Something isn’t right.

There is so much readily available, great content now about sales – maybe even too much.

Books, online courses, blogs, LinkedIn Pulse articles and channels, YouTube videos – so much, and so much that is even free or very inexpensive.

Admittedly, some of it is bad, but a lot of it isn’t.

So what isn’t right about that?

In spite of the vast amount of available information, many salespeople still seem to struggle.

And so many prospects and customers complain about being on the receiving end of very bad sales outreach efforts.

 

So what’s the disconnect?

  • Is it sales management or leadership ignoring the messy, qualitative side of selling (it still is about people you know), or under-investing in personal development?
  • Is it the laziness of the often maligned millennials – too busy looking for a hack or a trick to do the disciplined hard work it takes to succeed in sales?
  • Is it the fact that the sales profession hasn’t kept up with the changing dynamics of information availability, and that the abundance of information available to prospects and buyers is making salespeople less relevant?

There might be some truth to some of these points, but not enough to fully move the needle.

So what does?

I’m not a believer in these big pseudo-scientific studies about sales – most suffer from massive methodology problems that are too boring to discuss, so let’s not have that discussion, and I’ll just give you my opinion.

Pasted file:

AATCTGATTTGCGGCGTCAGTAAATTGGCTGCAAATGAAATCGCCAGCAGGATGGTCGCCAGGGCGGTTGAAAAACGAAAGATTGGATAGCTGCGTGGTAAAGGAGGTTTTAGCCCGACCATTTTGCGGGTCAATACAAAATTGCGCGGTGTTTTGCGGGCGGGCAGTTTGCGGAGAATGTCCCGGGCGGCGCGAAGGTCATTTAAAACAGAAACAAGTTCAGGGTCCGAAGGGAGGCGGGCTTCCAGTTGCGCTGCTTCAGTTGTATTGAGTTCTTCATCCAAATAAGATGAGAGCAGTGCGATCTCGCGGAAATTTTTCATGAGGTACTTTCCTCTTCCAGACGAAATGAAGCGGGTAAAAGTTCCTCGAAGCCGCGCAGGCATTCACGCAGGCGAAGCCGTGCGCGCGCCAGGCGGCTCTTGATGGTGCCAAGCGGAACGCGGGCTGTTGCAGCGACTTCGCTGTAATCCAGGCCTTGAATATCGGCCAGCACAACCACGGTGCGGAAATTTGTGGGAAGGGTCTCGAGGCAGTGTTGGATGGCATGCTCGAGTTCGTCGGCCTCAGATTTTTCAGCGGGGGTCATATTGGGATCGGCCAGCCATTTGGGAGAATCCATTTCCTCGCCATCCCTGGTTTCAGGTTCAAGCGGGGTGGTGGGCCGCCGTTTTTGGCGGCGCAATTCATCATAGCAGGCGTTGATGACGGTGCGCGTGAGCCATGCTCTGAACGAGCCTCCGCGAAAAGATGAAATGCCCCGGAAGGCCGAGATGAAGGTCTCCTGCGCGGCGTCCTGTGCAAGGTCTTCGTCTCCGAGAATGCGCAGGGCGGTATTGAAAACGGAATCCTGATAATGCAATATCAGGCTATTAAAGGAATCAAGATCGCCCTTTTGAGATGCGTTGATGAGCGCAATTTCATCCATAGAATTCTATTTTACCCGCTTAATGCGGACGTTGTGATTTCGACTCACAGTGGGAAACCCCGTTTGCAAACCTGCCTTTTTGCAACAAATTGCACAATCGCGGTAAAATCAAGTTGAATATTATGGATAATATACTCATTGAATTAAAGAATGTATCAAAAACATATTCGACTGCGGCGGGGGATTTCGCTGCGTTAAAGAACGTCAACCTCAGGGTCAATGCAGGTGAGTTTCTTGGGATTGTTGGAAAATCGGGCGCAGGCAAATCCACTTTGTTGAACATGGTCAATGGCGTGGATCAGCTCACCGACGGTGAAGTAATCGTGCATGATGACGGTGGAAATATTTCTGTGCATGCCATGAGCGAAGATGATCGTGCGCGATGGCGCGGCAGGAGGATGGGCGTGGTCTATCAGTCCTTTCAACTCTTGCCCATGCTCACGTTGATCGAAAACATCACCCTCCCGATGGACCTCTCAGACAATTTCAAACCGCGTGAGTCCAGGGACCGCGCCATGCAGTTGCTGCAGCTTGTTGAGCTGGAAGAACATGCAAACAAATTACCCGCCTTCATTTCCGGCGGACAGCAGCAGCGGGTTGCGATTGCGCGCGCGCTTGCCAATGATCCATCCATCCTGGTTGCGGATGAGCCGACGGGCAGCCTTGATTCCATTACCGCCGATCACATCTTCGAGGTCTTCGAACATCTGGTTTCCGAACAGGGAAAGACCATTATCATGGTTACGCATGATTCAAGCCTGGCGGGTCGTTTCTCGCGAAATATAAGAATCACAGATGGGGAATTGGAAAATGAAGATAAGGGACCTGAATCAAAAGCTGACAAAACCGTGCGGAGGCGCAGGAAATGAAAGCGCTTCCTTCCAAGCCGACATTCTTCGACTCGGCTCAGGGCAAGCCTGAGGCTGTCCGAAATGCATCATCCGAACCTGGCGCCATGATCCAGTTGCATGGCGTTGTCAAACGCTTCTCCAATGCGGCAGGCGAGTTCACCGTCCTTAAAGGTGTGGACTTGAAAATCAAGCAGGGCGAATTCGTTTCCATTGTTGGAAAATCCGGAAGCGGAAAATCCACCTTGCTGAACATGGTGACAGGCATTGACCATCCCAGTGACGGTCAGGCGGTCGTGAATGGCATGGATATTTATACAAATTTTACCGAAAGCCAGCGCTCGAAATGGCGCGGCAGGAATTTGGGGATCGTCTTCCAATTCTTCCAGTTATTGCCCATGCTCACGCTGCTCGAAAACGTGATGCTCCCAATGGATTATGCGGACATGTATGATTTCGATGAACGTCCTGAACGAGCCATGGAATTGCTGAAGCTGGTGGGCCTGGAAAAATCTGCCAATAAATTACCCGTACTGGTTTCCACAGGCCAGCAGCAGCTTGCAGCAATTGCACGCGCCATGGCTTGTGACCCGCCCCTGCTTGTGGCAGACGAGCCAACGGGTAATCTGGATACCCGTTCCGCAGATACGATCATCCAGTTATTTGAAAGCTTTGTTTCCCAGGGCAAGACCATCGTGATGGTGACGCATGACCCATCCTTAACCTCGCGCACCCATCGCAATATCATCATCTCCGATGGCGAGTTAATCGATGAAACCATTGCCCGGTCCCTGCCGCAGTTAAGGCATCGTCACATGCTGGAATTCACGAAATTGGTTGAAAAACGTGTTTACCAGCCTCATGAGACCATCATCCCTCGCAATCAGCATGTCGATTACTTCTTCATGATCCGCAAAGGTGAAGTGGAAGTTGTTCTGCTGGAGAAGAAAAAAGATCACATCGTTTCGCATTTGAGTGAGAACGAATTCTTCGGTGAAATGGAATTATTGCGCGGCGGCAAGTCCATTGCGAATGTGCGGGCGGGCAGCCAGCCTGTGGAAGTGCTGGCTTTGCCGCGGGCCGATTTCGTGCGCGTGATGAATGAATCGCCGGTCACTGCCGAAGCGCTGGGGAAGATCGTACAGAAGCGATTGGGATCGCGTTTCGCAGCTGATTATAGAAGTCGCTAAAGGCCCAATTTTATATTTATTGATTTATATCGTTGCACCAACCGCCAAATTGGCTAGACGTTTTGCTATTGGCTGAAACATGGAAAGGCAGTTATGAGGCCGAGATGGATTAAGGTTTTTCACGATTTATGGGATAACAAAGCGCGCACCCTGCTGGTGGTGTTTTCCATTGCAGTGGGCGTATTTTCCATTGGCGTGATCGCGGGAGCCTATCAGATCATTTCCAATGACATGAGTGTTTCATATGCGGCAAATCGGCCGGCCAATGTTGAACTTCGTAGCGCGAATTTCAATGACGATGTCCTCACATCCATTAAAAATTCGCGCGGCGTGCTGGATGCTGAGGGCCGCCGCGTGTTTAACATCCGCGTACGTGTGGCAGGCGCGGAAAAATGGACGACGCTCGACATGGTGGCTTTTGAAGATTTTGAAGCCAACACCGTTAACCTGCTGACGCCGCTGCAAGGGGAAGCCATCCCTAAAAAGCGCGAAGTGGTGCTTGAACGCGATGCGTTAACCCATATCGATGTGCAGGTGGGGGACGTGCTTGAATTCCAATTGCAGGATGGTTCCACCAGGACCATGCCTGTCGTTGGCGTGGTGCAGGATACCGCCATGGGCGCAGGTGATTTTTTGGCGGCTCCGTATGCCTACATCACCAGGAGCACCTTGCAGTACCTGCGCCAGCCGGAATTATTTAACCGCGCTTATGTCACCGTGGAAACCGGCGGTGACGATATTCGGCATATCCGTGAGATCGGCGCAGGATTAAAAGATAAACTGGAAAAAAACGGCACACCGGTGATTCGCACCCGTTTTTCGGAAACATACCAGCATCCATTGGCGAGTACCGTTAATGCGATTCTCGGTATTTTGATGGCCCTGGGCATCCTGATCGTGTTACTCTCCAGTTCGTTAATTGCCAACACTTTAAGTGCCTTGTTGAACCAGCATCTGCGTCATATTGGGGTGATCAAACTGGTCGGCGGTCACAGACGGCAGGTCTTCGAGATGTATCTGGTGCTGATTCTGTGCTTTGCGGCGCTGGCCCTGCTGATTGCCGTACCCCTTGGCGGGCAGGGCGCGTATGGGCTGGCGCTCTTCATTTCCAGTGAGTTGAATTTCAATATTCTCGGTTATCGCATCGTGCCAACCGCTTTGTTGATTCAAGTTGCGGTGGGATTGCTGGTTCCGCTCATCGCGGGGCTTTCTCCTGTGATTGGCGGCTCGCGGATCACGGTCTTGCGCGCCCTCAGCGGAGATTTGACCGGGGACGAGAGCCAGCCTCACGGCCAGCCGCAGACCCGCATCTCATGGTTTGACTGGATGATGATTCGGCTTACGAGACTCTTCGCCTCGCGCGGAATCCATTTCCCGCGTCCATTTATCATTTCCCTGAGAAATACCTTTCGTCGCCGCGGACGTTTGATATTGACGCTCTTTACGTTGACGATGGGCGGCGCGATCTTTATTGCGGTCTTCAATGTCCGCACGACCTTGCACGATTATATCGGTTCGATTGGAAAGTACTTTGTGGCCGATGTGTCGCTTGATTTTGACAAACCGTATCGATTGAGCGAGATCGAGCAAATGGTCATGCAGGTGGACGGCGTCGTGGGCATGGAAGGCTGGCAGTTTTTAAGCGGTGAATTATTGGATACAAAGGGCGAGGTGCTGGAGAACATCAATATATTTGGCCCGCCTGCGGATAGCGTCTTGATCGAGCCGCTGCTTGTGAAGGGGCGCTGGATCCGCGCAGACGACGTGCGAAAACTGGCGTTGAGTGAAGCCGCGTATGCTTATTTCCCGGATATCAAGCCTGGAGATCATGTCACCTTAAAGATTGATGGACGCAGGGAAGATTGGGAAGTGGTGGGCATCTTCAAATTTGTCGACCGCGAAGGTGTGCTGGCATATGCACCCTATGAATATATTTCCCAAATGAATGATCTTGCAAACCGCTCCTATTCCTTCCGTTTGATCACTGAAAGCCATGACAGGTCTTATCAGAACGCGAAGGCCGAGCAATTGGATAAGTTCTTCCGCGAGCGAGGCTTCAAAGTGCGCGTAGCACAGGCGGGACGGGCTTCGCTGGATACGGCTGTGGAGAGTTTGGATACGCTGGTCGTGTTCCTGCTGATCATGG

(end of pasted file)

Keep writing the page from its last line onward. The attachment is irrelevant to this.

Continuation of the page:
Ready, here it is – the big problem as I see it:

Too many salespeople focus on the sale, and not enough on the conversation.

I have believed this to be true for a long time, and have written about it in many different ways going back to my first published book and my blogs almost a decade ago now. But it was just last week that a connection on LinkedIn replied to a post of mine with that sentence, and it really resonated.

So much wisdom, so spot on, in so few words.

(I could learn from that, maybe…)

 

Focus on the conversation, not the sale.

The connection went on to say that if you go into a conversation with an open mind, and a belief that your solution is a good one, then your goal should be to engage with your prospect and to see if they agree. If they do, then work towards a solution.

If they don’t then walk away – no harm done, there are other fish in the sea, no sense wasting time here.

There is no need for fancy tips and tricks or techniques. Just get into the right conversations, have them – and bring to them the expertise and solution orientation I have written about here and here, and then decide with the prospect if it makes sense to continue exploring a cooperative solution or not.

Sales really can be simple, even though it is not easy.

Maybe the way to make it simple is to not focus so much on the sale itself, but as I have said before, focus instead on the path to get there – or in the words of my LinkedIn connection, the conversation.